A WOMAN who claimed she lost a high-flying career in the City because of bungled smear tests is to receive more than £2 million damages - but only a fraction of the amount her lawyers argued was due to her.
• Helen McGlone sued Greater Glasgow Health Board; damages assessed at £2,026,750
• Dr McGlone told the Court of Session her undetected cervical cancer denied her the chance of career in investment banking
• Dr McGlone’s legal team had been seeking £15-£20 million in damages
Helen McGlone, 32, had to undergo radical surgery and radiotherapy after being diagnosed with advanced cervical cancer in the wake of having been given negative results for two tests.
Dr McGlone had hoped to earn “stratospheric” sums in investment banking but told a court that physical and mental problems following her treatment had denied her the chance to pursue her dream career.
She sued Greater Glasgow Health Board at the Court of Session in Edinburgh, where her legal team submitted that her claim was worth £15 million to £20 million.
However, Lord Bannatyne ruled that there had been only a 30 per cent chance of Dr McGlone’s obtaining a job as a “quant analyst” and he assessed damages for lost earnings, lost pension, and her pain and suffering at a total of £2,026,750. He stopped short of formally making an award, saying he wanted to be addressed on issues such as interest before setting a final figure.
Dr McGlone said: “I am still working through the detail of what has been published today. Only someone who has suffered a serious cancer and the resulting treatment can truly appreciate the pain, fear and loss that come with it. I was fortunate in that I survived, but I certainly had to fight hard to do so. This case is about protecting other women from an atrocious, preventable cancer and I will continue to do everything I can for them.”
Stephen Hay, of Gildeas Solicitors, said: “We are astonished by this decision, based on the witnesses who gave evidence, and we are considering an appeal. In fact, it falls short of being a complete judgment as there is no bottom line figure and there remain multiple open issues.
“Dr McGlone is a young woman of integrity and kindness who has pursued this very difficult litigation through concern for other young women. Since her case has become public, other women have come forward and there are now multiple further confirmed instances of negligence. These involved both screeners and consultants and spanned several hospitals.”
Dr McGlone, of Falkirk, graduated from Glasgow University with first class honours in physics and applied mathematics, and became a researcher at the European Organisation for Nuclear Research (CERN) in Switzerland as part of her PhD.
In 2008, she had a cervical smear test in Geneva and cancer was discovered. She had had tests in 2005 and 2006 in the Sandyford Initiative clinic in Glasgow, and had been advised they were negative.
The health board admitted negligence in the interpreting of the tests and accepted it was liable to pay compensation but insisted the claim was grossly excessive.
Dr McGlone is no longer able to become a mother naturally, and she still has a claim to be heard against the board for the costs of surrogacy and fertility treatment. She underwent an IVF cycle prior to her cancer treatment so surrogacy could be an option for her in the future.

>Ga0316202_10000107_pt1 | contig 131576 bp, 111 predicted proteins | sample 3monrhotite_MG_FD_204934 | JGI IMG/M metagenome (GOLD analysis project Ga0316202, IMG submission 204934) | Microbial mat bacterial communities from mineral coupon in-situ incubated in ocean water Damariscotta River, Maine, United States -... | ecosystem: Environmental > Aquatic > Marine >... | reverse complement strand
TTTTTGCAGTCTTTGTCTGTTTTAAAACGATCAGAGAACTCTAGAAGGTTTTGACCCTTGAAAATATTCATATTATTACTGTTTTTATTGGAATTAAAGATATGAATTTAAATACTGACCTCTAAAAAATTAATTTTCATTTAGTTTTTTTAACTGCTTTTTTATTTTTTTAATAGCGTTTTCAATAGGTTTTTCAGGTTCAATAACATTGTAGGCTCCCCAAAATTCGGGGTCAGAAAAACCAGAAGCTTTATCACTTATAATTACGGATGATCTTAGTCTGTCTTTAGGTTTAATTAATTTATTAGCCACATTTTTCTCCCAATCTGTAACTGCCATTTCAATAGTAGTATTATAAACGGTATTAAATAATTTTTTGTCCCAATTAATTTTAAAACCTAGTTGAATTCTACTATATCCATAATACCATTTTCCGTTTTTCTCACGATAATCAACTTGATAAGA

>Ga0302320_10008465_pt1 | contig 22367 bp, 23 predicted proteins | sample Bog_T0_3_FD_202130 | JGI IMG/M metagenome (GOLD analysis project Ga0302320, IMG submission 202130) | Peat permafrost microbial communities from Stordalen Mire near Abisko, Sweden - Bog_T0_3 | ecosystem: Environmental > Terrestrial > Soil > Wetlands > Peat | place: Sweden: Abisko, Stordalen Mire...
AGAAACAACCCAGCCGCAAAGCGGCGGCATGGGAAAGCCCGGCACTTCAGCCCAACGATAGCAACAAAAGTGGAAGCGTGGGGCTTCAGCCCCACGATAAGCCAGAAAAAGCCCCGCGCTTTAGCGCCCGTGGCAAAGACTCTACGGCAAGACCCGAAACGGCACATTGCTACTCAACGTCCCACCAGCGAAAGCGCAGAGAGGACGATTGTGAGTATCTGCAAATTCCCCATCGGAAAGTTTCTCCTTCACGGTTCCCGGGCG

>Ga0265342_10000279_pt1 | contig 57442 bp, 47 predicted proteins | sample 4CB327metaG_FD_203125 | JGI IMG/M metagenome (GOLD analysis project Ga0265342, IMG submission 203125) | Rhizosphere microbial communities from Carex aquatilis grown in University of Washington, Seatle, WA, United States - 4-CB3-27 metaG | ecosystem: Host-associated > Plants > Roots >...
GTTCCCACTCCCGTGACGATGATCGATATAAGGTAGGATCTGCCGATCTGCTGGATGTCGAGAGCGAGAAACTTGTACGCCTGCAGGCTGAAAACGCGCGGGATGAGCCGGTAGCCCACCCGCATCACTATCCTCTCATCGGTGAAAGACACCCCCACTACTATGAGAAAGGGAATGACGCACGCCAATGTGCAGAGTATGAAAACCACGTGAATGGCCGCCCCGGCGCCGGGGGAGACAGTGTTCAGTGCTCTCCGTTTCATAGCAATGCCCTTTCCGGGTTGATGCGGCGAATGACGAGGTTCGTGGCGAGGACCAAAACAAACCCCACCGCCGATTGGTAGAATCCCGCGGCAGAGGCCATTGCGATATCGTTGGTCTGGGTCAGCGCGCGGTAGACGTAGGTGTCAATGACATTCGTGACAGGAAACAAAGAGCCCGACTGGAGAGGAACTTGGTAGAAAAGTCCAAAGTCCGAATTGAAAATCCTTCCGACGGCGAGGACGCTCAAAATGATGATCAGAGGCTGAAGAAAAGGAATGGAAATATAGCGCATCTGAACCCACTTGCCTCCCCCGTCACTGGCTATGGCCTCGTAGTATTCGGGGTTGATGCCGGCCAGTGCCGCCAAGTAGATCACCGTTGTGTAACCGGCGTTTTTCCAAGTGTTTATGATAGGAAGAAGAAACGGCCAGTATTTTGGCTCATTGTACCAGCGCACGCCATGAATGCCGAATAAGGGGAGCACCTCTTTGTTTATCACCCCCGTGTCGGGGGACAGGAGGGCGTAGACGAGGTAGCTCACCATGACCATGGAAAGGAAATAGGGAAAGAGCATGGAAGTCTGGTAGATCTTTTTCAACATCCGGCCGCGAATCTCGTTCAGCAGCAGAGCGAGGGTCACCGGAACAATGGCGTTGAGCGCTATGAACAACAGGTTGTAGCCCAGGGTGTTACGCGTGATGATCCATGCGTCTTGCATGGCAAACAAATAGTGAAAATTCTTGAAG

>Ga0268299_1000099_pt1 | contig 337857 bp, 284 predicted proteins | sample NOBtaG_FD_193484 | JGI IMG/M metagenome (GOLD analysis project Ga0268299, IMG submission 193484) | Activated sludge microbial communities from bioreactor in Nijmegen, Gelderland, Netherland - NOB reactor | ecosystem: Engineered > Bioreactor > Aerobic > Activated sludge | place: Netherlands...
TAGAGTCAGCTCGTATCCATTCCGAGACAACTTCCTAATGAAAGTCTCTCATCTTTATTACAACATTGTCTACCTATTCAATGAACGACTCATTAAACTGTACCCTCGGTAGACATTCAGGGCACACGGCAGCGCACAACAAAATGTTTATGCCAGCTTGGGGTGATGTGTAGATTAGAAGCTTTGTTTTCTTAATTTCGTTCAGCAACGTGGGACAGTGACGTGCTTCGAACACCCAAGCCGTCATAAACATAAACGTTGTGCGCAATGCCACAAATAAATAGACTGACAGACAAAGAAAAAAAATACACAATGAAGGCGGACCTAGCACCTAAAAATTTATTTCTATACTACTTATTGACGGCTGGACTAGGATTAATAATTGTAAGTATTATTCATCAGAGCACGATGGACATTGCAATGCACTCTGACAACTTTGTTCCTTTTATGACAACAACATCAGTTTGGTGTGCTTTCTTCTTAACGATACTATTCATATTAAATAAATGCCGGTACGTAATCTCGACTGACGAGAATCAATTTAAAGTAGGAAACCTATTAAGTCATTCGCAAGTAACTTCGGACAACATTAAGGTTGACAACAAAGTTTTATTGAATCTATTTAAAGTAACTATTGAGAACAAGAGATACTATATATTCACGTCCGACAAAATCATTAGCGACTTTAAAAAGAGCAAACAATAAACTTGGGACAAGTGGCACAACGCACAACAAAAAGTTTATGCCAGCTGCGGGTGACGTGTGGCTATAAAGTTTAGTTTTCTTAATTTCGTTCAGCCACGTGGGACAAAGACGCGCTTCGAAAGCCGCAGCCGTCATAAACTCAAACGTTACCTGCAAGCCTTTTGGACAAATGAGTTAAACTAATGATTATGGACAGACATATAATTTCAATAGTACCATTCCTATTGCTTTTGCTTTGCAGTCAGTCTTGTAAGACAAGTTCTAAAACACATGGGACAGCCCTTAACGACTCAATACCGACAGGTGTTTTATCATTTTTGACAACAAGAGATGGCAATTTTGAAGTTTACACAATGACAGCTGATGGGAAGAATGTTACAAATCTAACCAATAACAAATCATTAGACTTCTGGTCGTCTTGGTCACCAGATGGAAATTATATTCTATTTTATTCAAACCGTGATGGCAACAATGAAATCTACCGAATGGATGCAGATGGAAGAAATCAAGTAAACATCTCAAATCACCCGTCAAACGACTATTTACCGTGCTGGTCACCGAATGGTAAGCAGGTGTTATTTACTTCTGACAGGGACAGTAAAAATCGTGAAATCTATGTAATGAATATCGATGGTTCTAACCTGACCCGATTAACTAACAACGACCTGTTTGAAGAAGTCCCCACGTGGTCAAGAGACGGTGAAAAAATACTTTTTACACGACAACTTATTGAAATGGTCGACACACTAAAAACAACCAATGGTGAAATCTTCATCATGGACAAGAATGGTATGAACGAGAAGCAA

In his judgment on the job aspects of the case, Lord Bannatyne said Dr McGlone had been nearing the end of her studies, and was about to seek employment when she suffered her injuries.
“She intended to obtain a job in an investment bank or other financial organisation...she alleges she has been deprived of her chance of a very lucrative and very long career...she put forward the possibility of working for a hedge fund with consequential stratospheric earnings,” said Lord Bannatyne.
“I gained the impression of a woman who was driven, highly competitive, calculating, committed to getting on and highly focused. She came from a modest background...and did extremely well at school and university. Overall, I gained the impression she was someone who knew how to get on in the world and was committed to doing so.”
The judge heard that Dr McGlone continued to suffer from “significant psychiatric consequences” of her treatment. She had lost the ability to carry children, which was an extremely important plan for her, and the major surgery and repeated cycles of radiotherapy had caused her great pain and distress.
“She has a profound anger as a direct consequence of her injuries, and the present litigation,” added Lord Bannatyne.
He said he had to consider the likelihood of Dr McGlone’s obtaining a position as a quant in 2008. Her lawyers asserted it was “a certainty”, while the board contended her chances were so small as to amount to mere speculation.
Lord Bannatyne said he was not persuaded that an opinion of virtual certainty given by experts for Dr McGlone could be justified.
“It appears to me that their conclusion is...simply unrealistically optimistic. I am persuaded that, weighing the various factors as best I can, that a 30 per cent chance properly reflects her prospects at that time of obtaining a job as a quant,” he added.